Hallmarq champions ear protection for canine MRI
Hallmarq Veterinary Imaging – companion animal MRI manufacturer – is reminding vets that ear plugs should be used for veterinary patients after new research has suggested this is best practice when using MRI. Hallmarq’s PetVet MRI scanner is the only veterinary specific MRI designed for small animals.
It’s widely recognised that magnetic resonance imaging (MRI) produces a high level of acoustic noise with ear plugs routinely advocated for humans undergoing an MRI scan.1Hallmarq Veterinary Imaging is now calling for similar standards of care to be extended to all canine patients in light of recent research.
While it has long been established to be a safe procedure, anyone who has had exposure to an MRI scan will know that it’s not a quiet affair. Recent studies have highlighted that providing ear protection for canine patients undergoing MRI can help to maximise the experience for the patient, optimise their recovery and ensure the best results for the clinician.2,3,4
Nick Bolas, Director at Hallmarq, is delighted that there is some research to back up one of the company’s long held beliefs, “Given the similarity of human and canine auditory physiology, it makes sense that dogs would benefit from ear protection as much as humans. We would encourage vets to do everything in their power to maximise their patients’ comfort and well-being. Providing ear protection is something that we have advocated for some time at Hallmarq, and many of our customers are already doing so. It’s great to see more support for the idea as standard procedure.”
Excessive noise levels can result in noise-induced stress, inner ear discomfort and potentially affect the hearing of dogs. Noise-induced stress symptoms in animals include an elevated heart rate, increased blood pressure and altered metabolic rateswhich could affect the animal’s recovery as well as test results.2Providing properly fitting ear protection in the form of plugs or ear muffs can reduce the noise exposure during MRI scanning, which the results of the studies suggest should be advocated for all animal MRI sessions.2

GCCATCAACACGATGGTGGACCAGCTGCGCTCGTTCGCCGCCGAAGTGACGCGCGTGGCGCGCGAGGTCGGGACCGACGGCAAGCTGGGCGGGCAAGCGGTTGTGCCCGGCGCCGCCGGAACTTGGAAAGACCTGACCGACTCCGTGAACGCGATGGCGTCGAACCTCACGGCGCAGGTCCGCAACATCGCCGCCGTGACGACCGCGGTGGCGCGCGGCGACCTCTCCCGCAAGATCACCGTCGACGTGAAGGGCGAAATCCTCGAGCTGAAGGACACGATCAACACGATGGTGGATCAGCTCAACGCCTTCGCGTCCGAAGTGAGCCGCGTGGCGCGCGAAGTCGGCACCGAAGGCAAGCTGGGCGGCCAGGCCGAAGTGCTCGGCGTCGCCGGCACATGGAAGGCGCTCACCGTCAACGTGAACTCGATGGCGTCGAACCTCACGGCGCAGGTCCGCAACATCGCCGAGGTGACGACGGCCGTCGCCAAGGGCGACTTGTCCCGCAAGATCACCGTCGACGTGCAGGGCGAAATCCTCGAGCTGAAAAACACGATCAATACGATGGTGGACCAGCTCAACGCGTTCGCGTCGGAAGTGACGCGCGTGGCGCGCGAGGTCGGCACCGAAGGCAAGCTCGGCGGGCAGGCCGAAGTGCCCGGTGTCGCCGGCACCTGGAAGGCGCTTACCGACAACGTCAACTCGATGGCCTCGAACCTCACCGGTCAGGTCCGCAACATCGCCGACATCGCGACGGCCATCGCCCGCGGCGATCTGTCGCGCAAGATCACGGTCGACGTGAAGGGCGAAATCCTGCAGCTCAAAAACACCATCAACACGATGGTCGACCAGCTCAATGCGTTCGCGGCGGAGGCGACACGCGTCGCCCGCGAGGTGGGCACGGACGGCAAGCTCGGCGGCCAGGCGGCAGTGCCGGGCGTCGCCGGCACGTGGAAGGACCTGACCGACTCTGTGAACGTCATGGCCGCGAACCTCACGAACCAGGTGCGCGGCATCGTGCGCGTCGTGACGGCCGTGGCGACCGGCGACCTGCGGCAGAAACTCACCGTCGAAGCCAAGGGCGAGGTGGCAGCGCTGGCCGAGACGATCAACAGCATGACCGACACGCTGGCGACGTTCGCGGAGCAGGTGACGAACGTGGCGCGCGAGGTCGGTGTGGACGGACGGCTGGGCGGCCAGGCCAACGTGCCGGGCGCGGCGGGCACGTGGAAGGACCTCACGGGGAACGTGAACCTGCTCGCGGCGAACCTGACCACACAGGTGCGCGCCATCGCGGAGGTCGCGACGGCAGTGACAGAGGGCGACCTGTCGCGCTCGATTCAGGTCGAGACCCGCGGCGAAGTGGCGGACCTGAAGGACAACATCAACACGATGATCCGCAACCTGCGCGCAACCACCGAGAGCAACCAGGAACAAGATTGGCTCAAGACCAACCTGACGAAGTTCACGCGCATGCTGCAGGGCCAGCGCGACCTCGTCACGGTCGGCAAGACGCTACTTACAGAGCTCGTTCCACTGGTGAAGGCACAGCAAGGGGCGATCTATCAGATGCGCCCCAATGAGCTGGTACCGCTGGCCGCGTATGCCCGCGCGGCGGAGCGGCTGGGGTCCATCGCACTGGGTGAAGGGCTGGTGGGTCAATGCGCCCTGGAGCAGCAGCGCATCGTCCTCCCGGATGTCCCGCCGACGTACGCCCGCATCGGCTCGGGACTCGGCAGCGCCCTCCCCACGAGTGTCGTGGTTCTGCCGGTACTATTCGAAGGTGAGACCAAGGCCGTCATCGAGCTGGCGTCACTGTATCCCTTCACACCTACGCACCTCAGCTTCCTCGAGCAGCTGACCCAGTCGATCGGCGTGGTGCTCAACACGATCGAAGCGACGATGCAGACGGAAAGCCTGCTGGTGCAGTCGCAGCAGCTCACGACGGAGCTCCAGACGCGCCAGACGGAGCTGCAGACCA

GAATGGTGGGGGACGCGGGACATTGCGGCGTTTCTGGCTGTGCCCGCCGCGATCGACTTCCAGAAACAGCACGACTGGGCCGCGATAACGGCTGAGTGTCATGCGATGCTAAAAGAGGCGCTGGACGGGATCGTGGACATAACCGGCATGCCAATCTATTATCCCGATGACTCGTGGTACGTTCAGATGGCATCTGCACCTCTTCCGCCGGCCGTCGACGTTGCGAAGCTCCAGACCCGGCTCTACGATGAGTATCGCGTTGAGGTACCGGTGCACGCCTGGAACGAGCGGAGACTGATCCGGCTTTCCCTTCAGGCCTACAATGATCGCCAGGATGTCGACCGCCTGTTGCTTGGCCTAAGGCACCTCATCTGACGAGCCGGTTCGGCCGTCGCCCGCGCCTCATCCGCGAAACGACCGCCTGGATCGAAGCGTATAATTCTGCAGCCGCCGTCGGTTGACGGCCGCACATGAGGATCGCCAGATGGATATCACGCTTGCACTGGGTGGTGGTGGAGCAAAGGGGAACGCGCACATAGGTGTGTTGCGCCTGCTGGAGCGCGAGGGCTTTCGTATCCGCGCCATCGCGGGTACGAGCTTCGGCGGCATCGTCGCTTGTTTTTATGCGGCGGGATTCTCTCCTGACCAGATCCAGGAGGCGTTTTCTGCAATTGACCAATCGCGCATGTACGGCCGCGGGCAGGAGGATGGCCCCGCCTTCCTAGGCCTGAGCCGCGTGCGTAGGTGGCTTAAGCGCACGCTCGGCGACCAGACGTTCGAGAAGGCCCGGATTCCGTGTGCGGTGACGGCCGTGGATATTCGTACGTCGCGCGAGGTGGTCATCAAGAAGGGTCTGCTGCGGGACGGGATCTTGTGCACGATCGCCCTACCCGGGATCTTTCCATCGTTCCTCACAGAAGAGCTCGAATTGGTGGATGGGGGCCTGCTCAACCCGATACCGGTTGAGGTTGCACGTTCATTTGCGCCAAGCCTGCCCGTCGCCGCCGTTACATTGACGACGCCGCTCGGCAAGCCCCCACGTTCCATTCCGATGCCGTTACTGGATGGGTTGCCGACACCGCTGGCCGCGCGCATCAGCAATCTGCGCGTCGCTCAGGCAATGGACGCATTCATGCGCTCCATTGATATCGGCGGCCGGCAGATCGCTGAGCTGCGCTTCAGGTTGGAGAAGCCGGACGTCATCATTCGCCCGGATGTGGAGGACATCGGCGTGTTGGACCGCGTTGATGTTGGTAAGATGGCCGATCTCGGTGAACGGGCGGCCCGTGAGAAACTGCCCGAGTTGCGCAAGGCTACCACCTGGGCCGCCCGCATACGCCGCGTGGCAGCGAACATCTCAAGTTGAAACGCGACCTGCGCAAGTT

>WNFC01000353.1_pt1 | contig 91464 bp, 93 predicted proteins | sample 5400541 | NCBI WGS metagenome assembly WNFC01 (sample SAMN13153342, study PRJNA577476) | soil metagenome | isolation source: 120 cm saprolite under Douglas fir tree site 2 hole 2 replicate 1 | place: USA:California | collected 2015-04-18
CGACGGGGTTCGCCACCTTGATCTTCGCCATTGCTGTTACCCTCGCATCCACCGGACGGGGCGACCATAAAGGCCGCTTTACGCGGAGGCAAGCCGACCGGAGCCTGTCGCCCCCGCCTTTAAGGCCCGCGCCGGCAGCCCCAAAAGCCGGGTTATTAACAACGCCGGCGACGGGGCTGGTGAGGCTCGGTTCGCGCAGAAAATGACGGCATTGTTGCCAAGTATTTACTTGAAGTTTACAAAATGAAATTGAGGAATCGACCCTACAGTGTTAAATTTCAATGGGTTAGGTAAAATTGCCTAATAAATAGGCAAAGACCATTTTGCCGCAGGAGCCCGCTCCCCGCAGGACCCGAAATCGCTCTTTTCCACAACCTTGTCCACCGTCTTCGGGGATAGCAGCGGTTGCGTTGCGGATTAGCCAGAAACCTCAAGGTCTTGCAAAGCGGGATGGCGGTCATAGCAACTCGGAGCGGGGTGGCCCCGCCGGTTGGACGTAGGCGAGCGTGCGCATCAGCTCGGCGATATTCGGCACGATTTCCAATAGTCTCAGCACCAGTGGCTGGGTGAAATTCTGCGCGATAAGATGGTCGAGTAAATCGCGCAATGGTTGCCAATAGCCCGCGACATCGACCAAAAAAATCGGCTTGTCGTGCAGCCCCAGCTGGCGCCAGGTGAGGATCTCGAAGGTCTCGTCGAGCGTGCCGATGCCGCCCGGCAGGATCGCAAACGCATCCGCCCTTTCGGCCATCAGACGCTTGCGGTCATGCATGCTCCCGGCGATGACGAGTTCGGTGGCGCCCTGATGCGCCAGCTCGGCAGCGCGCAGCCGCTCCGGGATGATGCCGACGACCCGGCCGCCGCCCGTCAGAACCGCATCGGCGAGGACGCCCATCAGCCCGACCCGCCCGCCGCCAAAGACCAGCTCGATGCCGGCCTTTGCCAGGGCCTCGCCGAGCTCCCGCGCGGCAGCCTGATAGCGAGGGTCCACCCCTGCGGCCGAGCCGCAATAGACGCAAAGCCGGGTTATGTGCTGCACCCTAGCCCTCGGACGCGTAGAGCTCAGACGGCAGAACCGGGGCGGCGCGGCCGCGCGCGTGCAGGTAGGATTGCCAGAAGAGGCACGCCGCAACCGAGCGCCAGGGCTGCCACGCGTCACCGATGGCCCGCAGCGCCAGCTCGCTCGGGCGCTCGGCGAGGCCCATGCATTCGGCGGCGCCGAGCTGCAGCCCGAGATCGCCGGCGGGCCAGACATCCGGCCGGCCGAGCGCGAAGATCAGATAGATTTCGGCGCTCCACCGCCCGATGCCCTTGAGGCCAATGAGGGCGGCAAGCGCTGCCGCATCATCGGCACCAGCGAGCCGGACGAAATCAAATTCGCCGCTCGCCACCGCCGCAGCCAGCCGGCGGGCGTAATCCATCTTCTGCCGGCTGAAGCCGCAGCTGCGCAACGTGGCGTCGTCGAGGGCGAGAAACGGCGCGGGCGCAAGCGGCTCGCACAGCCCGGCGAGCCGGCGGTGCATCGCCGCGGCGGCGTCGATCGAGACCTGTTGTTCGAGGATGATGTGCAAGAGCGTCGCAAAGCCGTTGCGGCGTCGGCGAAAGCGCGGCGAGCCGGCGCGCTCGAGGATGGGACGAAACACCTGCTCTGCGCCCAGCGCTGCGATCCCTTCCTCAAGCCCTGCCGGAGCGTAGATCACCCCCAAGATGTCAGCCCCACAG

Karen L. Johnston, Business Development Director for Companion Animals at Hallmarq, says that providing ear protection is just one of a number of changes that can help vets improve their MRI procedures, “At Hallmarq we believe that veterinary patients deserve the same standards as humans, which was the sentiment applied to the development of our PetVet MRI scanner. Because PetVet is tailored specifically for the optimal comfort and positioning of small animal patients, it incorporates features such as a controlled patient environment and specially designed veterinary bed system. This makes for great images and a smooth scan. Provision of ear protection is another small change which could be a huge step towards upping standards and should really become common practice for all veterinary patients.”
For more information about Hallmarq Veterinary Imaging or the PetVet MRI, please visit http://www.hallmarq.net/
- Radomskij, P., Schmidt, M. A., Heron, C. W., & Prasher, D. (2002). Effect of MRI noise on cochlear function. The Lancet, 359(9316), 1485-1486.
- Lauer, A.M., El-Sharkawy, A.M., Kraitchman, D.L., Edelstein, W.A., (2012). MRI acoustic noise can harm experimental and companion animals. J. Magn Reson. Imaging 36, 743-747.
- Venn, R. E. (2013). Effects of acute and chronic noise exposure on cochlear function and hearing in dogs (Doctoral dissertation, University of Glasgow). http://theses.gla.ac.uk/4722/1/2013VennMSc.pdf
- N. Taylor (2013) Assessing hearing loss in dogs using a modified behavioural distraction test. (Doctoral dissertation, at the Cranfield University) Unpublished.